This is a blog about setting up my edible garden on a quarter acre block in the cool temperate climate of central Victoria, Australia. We have frosty winters and hot summers which soak and harden the clay soil we all garden on in this region. In average years we have medium rainfall (by Australian standards) and much less in drought years.
I’m starting from scratch and with limited experience but many years spent reading and dreaming, increasing by a few orders of magnitude since we bought our first home and garden in 2014. In that time, I’ve found blogs that show you what people are doing in their backyards and how they are doing it so exciting and inspiring. Blogs can go into so much more detail than books, and often the photos are so much more instructive than words alone. And I can find blogs that are dedicated to exactly the sort of edible gardening style that excites me – the home food gardener, with limited space, in a temperate climate, focussing on growing your own food and using it all.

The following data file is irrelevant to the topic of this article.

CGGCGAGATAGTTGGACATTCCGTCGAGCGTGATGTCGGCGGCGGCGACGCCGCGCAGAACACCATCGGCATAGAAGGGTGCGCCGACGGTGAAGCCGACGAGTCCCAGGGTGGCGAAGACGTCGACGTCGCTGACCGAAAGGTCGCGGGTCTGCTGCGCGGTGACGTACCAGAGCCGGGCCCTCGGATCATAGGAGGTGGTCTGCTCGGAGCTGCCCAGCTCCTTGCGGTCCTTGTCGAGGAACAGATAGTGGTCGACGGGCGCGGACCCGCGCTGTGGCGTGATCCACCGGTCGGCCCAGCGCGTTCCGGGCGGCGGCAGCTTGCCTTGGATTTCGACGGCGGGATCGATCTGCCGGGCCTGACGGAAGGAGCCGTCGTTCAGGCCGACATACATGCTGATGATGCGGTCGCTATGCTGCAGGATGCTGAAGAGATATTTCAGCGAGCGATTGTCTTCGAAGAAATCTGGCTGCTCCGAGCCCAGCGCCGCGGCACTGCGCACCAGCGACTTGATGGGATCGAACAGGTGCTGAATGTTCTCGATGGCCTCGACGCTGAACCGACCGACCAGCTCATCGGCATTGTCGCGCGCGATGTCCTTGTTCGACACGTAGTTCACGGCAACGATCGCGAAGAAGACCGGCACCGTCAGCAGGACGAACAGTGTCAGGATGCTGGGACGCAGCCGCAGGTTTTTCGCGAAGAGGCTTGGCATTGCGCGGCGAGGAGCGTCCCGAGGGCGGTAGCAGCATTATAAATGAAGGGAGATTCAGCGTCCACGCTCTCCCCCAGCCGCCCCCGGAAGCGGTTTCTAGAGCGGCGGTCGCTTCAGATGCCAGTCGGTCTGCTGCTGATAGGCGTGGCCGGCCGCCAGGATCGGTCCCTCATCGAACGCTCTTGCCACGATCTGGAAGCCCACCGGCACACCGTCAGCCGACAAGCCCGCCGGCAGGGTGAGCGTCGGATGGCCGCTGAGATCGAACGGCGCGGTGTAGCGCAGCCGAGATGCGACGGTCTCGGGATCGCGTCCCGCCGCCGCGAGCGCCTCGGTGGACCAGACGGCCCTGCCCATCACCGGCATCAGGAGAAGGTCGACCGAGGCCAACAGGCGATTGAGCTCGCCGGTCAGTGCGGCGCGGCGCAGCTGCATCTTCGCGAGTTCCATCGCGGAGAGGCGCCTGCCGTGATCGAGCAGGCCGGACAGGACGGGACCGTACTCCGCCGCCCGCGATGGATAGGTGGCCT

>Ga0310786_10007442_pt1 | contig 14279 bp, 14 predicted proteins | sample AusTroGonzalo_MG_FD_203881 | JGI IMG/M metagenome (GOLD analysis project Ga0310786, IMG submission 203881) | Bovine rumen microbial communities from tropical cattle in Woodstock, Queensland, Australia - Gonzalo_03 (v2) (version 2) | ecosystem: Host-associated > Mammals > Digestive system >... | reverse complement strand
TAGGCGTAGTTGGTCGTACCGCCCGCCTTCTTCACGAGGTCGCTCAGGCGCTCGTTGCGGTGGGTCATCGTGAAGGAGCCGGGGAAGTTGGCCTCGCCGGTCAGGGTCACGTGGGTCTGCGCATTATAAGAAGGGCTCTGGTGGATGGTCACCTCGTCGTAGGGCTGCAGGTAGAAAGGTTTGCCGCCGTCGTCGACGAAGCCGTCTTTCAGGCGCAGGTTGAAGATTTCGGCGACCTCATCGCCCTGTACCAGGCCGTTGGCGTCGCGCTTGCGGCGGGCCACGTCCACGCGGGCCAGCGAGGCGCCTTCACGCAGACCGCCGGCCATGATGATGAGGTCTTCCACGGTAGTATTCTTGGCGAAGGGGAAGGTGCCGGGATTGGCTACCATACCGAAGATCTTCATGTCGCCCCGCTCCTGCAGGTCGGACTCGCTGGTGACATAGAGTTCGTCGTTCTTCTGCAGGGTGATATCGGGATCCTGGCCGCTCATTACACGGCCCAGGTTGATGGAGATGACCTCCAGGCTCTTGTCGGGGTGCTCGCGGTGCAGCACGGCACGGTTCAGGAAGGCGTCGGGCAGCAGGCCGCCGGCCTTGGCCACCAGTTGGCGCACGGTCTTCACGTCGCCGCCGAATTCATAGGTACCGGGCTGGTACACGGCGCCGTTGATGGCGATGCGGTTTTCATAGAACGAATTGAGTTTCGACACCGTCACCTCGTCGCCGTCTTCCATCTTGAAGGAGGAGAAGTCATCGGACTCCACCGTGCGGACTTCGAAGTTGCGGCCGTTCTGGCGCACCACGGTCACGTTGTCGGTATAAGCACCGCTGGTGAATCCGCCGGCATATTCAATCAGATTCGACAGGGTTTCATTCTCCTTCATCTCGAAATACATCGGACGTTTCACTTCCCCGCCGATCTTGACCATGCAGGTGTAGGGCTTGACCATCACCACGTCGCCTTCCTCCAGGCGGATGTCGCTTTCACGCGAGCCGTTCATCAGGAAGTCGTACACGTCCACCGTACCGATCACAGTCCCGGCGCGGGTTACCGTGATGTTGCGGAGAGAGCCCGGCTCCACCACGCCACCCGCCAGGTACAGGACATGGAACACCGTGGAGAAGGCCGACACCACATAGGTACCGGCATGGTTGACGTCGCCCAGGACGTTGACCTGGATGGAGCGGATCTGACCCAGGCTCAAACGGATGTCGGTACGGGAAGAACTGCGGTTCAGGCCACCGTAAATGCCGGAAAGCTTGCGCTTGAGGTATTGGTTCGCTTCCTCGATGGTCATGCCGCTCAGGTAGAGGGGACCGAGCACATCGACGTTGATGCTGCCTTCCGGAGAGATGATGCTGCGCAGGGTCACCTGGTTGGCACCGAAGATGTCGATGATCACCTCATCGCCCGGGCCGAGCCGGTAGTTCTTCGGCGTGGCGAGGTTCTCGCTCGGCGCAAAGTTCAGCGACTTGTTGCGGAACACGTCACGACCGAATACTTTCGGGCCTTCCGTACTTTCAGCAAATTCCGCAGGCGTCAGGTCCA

Before I started being a full-time mother I used to do a lot of writing and editing in my paid work, and I’ve still got that strong urge to present, organise, catergorise and document things, and learning how to start an edible garden seemed liked a worthy pursuit to share. My hope is that I can help someone like me.
As I’ve read up and planned my garden over the last year, I’ve come to realise that I am really passionate about marrying formal garden design and edible gardening practices to create a garden that feels wonderful to be in and near, as well as which feeds me and my family (at least partly).
But there are a few other details I’m also a little fixated on (I may just spend most waking moments thinking about these):
- Maximum productivity from garden space and across the year
- Gardening for all the senses
- Sustainable gardening
- Heritage and rare fruits and vegetables
- Creative gardening and stretching the limits
- Using and preserving the harvest
The blog could also be a sneaky way to get the advice to come to me, rather than looking for it myself. So suggestions, questions and advice are warmly welcomed.
Big thanks for dropping by fellow gardeners.